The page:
"The launch figures dropped down in 2007-2010, and this is where you see launch brands generating somewhere around $2 billion and $3 billion. We call this the Dark Ages. Anyone in pharma during these years can recall thinking that the age of pharma is not what it used to be, if there would be any major launches, or if innovation was dried up.

"Then what we see are some of the biggest launches in the history of the pharmaceutical industry. The total spend on launches in a particular year in 2013 and 2014 is up to $15 billion and $20 billion. Payers are spending a lot more on launch brands. We can still see even in 2015 and 2016 that payers started to put more restriction in the process, but it’s still in that $8-billion-to-$10-billion range.

"The brands that are excelling during this timeframe are the oncology and specialty drugs. Specialty drugs would include hepatitis C, there are a lot of strong oncology drugs, and we also see some central nervous system drugs around multiple sclerosis and other types of diseases. We certainly see many specialty drugs coming into play here which are really driving that. The question becomes: As we start to see some of the trends drop down in 2015 and 2016, will the specialty drugs be able to maintain the influence they’ve had going forward?"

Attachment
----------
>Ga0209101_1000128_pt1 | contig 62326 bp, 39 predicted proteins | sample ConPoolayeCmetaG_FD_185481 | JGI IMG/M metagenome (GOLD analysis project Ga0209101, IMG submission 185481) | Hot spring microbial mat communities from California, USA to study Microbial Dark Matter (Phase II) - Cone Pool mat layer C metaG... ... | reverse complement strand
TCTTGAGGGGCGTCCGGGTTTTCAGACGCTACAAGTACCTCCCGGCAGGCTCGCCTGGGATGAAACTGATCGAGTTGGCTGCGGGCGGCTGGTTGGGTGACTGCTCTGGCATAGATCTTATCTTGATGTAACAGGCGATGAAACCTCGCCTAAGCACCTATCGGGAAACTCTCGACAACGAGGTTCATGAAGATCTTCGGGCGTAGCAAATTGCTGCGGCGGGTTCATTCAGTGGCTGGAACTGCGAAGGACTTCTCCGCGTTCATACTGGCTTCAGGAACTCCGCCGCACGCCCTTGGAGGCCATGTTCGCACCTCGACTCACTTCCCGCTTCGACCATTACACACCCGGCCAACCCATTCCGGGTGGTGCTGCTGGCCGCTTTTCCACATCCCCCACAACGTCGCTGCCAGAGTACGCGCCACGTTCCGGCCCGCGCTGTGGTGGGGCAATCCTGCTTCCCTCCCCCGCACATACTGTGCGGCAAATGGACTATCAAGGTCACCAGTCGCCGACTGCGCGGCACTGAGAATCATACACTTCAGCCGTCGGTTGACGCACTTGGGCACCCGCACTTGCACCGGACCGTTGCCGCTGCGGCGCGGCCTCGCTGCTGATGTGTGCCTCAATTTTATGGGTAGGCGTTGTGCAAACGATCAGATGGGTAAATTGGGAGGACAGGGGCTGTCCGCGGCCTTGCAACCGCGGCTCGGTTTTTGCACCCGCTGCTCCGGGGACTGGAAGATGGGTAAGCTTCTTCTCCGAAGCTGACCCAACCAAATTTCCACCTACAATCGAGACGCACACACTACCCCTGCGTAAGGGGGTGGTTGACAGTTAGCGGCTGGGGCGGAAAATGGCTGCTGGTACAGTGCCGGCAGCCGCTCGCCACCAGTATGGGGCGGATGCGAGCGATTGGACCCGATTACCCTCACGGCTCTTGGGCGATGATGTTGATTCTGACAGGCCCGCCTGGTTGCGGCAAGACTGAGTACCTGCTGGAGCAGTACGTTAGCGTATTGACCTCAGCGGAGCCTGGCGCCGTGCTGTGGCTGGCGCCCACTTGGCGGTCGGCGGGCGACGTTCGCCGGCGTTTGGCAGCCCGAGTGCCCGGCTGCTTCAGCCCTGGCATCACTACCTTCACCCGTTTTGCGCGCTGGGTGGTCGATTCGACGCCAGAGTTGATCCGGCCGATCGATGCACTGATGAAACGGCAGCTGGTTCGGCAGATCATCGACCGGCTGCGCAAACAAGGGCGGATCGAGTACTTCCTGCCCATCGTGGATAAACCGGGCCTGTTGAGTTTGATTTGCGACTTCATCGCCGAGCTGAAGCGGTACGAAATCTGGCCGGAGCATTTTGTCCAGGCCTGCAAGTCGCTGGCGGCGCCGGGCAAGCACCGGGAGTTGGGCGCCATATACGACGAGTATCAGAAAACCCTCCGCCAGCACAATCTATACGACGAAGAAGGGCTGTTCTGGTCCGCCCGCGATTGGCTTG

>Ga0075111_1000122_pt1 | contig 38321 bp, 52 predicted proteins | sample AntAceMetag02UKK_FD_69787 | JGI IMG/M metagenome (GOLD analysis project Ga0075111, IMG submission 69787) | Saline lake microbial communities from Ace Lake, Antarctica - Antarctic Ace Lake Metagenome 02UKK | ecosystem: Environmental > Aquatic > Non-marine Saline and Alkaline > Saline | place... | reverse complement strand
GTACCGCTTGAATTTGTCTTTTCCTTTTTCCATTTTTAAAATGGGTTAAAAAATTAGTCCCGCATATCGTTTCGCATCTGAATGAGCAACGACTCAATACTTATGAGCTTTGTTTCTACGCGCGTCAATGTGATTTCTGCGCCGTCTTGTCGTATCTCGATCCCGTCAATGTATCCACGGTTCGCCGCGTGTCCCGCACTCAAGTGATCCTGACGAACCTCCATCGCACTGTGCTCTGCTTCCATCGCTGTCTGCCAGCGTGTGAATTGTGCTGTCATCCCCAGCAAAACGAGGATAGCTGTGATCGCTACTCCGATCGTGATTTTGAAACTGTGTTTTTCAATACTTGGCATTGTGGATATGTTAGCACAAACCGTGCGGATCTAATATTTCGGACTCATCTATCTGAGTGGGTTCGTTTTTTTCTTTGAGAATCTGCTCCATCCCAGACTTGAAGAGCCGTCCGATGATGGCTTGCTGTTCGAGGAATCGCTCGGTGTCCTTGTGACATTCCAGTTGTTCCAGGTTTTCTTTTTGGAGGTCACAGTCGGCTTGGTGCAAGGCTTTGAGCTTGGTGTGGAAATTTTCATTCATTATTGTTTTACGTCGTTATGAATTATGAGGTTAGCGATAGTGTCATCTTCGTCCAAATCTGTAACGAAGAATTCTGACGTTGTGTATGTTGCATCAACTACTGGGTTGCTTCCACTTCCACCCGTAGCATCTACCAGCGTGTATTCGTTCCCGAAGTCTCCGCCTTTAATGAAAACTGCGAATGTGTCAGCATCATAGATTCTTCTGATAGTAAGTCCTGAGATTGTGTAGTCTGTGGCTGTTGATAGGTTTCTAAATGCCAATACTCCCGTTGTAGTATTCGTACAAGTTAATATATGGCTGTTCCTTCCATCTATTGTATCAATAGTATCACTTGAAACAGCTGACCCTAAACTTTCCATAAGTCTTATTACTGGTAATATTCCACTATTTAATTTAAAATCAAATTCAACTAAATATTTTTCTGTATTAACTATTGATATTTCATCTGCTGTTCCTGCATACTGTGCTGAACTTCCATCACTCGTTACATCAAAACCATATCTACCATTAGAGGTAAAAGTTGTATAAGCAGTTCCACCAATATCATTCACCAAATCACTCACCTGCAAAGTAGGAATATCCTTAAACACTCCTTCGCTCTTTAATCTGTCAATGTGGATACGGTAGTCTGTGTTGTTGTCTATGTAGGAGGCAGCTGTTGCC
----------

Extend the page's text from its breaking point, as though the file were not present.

Download the entire report here and find out how to prepare for tomorrow's challenging launch landscape.

Thursday, August 17, 2017

PhRMA May Be Shooting Itself in the Foot by Criticizing FDA DTC Studies

As reported by RAPS (here), the Pharmaceutical Research and Manufacturers of America (PhRMA) is "harshly criticizing the US Food and Drug Administration's (FDA) research focused on prescription drug advertising and promotion and calling for a clearer vision on how this research protects public health."

"FDA has proposed to undertake projects in a variety of disparate topics without articulating a clear, overarching research agenda or adequate rationales on how the proposed research related to the goal of further protecting public health. Within the last year, the Agency has increased such efforts at an exponential pace," Kelly Goldberg, PhRMA vice president and senior counsel for biopharmaceutical regulation, and Ryan Kaat, senior director of law, wrote in comments published 11 August on an FDA notice.

"PhRMA has long sought to ease FDA's rules on advertising and promotion particularly as FDA last November held a meeting to consider the off-label promotion of drugs with some regulations," noted RAPS. Some FDA officials at that meeting, however, questioned industry's arguments and motives for loosening regulations on off-label promotions (read “Ex-FDA Commish Califf Says #Pharma Needs a Code of Ethics to Prevent ‘Misleading’ Off-Label Marketing”).

But now, PhRMA is taking FDA to task for proposing new studies "seemingly without fully appreciating its own previous research" and some proposed studies "are often unnecessary in light of existing data."

PhRMA also takes exception to FDA research on "obscure topics," such as "Spousal Influence on Consumer Understanding of and Response to Direct-to-Consumer Prescription Drug Advertisements" (read “Does Your Spouse Influence Your DTC Viewing Experience?”) to "Animation in Direct-to-Consumer Advertising." (read “FDA Will Apply the ‘Uncanny Valley’ Hypothesis to Test the "Eeriness" of Animated Characters in Drug Ads”). See my SlideShare presentation ("Gallery of FDA Studies of DTC Advertising") embedded at the end of this post.

But PhRMA may be "shooting itself in the foot" by criticizing FDA.